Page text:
Gory findings emerge on day three of Tulaga trial

About the author:

Tina Mata'afa-Tufele is a Pasifika journalist that has been writing and covering news related to the Samoan experience for over a decade. She's written for Samoa News in American Samoa, Tuatalatala.com (covering news from Hawaii, the U.S.

  • File photo of the ambulance rushing the victim to the airport to be flown to NZ for specialised facial surgery
    File photo of the ambulance rushing the victim to the airport to be flown to NZ for specialised facial surgery

Gory details from the police search in the bedroom where Ms. Frysna Rimoni was allegedly shot in the face, emerged Thursday when officers testified in the attempted murder trial of Peter Tulaga.

Pieces of human flesh, teeth, bone fragments, blood-stained sheets, curtains and clothing were found during a three-day investigation at the crime scene, a home in Vailoa belonging to Tulaga's mother.

Constable Soliali’i F of the Criminal Investigations Division (CID) said he was one of the investigating officers at the crime scene on the day of the alleged shooting, on the evening of 15 January, 2019.

The 29-year officer described the Vailoa home as a fale Samoa in the front with an extension (faase’e) in the back where the bedroom is located.

 Tulaga's preacher brother Petelo Tulaga showed him where the incident took place.

"When I entered the fale Samoa, I saw a black trash bag but I didn't pay attention to it because I was following Peter's (the defendant) brother to the place where the incident happened, inside the extension," the constable said.

He observed bullets strewn about the bedroom floor and underneath the bed. After the bedroom was photographed, Soliali’i  collected and counted 11 bullets he placed in a plastic bag.

"There were 11 unused bullets underneath the bed. I don't know, there might have been other bullets found but under the bed there were 11 because I counted them," he said.

After collecting bullets, Soliali’i went back to the fale Samoa and questioned Petelo about the black trash bag.

"I asked 'what's in this bag?' I was told they were things that were cleaned up from the bedroom by Melania (Tulaga's sister) and her daughters," the constable said.

"I opened the trash bag and saw clothes and a pillow with blood on them. There were pieces of flesh and cracked bones inside the bag. I was told Melania and her daughters cleaned up and put these things inside the bag. I saw pieces of human flesh, bones and teeth inside this bag."

The trash bag was taken to the police station and its contents inspected. Because a stench was coming from the trash bag, police took it to a well-ventilated area at the station.

A tarpaulin was spread out onto the floor and the items were removed from the trash bag and placed onto the tarp, Soliali’i said.

" There were clothes, sheets, lace material, I think they were curtains and old clothes that were probably used to wipe up the blood. There were also pieces of human flesh, cracked bones and teeth."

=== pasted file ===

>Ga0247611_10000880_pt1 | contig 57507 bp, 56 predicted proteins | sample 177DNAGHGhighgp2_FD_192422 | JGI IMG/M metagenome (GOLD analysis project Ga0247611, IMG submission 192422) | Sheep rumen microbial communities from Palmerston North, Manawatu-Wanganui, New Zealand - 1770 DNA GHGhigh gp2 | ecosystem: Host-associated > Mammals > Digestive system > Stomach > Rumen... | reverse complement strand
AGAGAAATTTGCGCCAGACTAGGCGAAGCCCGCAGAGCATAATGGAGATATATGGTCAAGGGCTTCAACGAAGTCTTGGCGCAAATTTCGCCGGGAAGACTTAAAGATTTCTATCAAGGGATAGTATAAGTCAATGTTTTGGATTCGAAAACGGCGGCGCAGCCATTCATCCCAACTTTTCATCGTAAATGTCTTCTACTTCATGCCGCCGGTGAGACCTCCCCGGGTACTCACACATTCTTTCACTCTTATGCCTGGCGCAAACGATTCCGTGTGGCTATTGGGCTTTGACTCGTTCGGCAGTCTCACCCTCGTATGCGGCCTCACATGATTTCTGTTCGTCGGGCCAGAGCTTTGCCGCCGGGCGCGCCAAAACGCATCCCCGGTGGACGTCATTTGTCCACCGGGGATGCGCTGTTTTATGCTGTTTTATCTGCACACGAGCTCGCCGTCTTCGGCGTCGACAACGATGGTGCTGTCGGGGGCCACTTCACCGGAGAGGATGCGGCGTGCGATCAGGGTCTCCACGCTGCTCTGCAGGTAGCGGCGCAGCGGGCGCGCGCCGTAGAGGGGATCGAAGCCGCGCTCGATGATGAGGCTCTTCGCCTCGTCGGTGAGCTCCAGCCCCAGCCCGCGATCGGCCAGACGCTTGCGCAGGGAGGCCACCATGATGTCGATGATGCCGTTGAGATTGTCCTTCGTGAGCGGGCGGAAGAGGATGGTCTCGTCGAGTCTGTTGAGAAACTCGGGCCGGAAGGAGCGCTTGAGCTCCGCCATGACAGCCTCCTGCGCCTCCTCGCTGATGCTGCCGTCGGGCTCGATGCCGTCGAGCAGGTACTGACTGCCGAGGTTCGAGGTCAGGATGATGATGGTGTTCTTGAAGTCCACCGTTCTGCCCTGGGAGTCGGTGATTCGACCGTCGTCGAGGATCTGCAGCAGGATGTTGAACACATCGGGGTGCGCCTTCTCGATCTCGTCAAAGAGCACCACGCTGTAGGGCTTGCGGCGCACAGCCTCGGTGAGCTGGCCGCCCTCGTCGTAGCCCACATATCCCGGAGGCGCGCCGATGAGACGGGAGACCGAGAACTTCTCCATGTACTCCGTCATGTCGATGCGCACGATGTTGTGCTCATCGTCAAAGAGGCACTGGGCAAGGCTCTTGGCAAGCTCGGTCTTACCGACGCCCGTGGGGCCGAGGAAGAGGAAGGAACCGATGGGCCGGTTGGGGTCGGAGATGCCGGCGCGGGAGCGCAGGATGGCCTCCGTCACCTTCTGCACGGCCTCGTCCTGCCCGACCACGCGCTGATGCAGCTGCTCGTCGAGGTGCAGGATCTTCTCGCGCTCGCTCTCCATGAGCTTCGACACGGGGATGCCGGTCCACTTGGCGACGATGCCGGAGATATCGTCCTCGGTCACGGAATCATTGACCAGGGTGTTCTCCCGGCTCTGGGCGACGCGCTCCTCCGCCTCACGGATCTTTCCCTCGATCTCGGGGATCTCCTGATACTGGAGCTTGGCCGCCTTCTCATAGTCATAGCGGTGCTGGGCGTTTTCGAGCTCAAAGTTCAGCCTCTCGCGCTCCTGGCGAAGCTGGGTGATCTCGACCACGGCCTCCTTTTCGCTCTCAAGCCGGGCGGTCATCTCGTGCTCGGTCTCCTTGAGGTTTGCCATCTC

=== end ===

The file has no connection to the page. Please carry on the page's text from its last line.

On the following day, Soliali’i returned to the scene and located the shotgun that was allegedly used to shoot the victim Rimoni.

"I was the first to handle the firearm," the court heard.

"When I asked Melania about the gun, she showed us where the gun was found. “She said she took the gun and hid it under a mattress in the other house.”

Melania showed police to an area outside the fale Samoa, about 5-6 meters from the entrance. The constable asked Melania how the gun got outside and her reply was: "I think Peter threw it outside."

"When I opened the gun, there was a casing still inside the gun, a 12 gauge single shot shotgun. We call this gun a 'sefululua.' Only one bullet is used in this gun."

Afterward, Soliali'i said he went to the Tupua Tamasese Meaole Hospital at Moto’otua to see the victim in the Intensive Care Unit (ICU).

"I could not see her injuries because her entire face and head were wrapped in white bandages."

On the third day of investigation, 17 January, Soliali'i returned to the Vailoa location to "reconstruct the crime," he told the court.

A search of the home was conducted and more bullets were found in the bedroom and another tooth.

During cross-examination, defense attorney Faualo Tauiliili Harry Schuster pointed to police photographs of the bedroom and Soliali’i if the blood-stained mattresses were taken to the police station. He said due to the impact of the bullet, the mattresses should have been torn apart.

"I don't think this is the mattress or the sheets because they cleaned up the crime scene," Soliali’i said.

Faualo asked the constable several times if the police photos are "fake."

"No, the photos are from our investigation," he replied.

A number of police officers, including the investigating officer, a ballistics expert and a Blue Sky employee who deals with phone and text message records, testified yesterday.

More prosecution witnesses will testify today.

Peter is facing four charges: one count of attempted murder, one count of being armed with a dangerous weapon, one count of possession of an unlicensed firearm and one count of causing grievous bodily harm.

Prosecutors say Peter and Rimoni were in a relationship when he shot her after a spat over suspicion of dishonesty.


The defendant maintains he is innocent.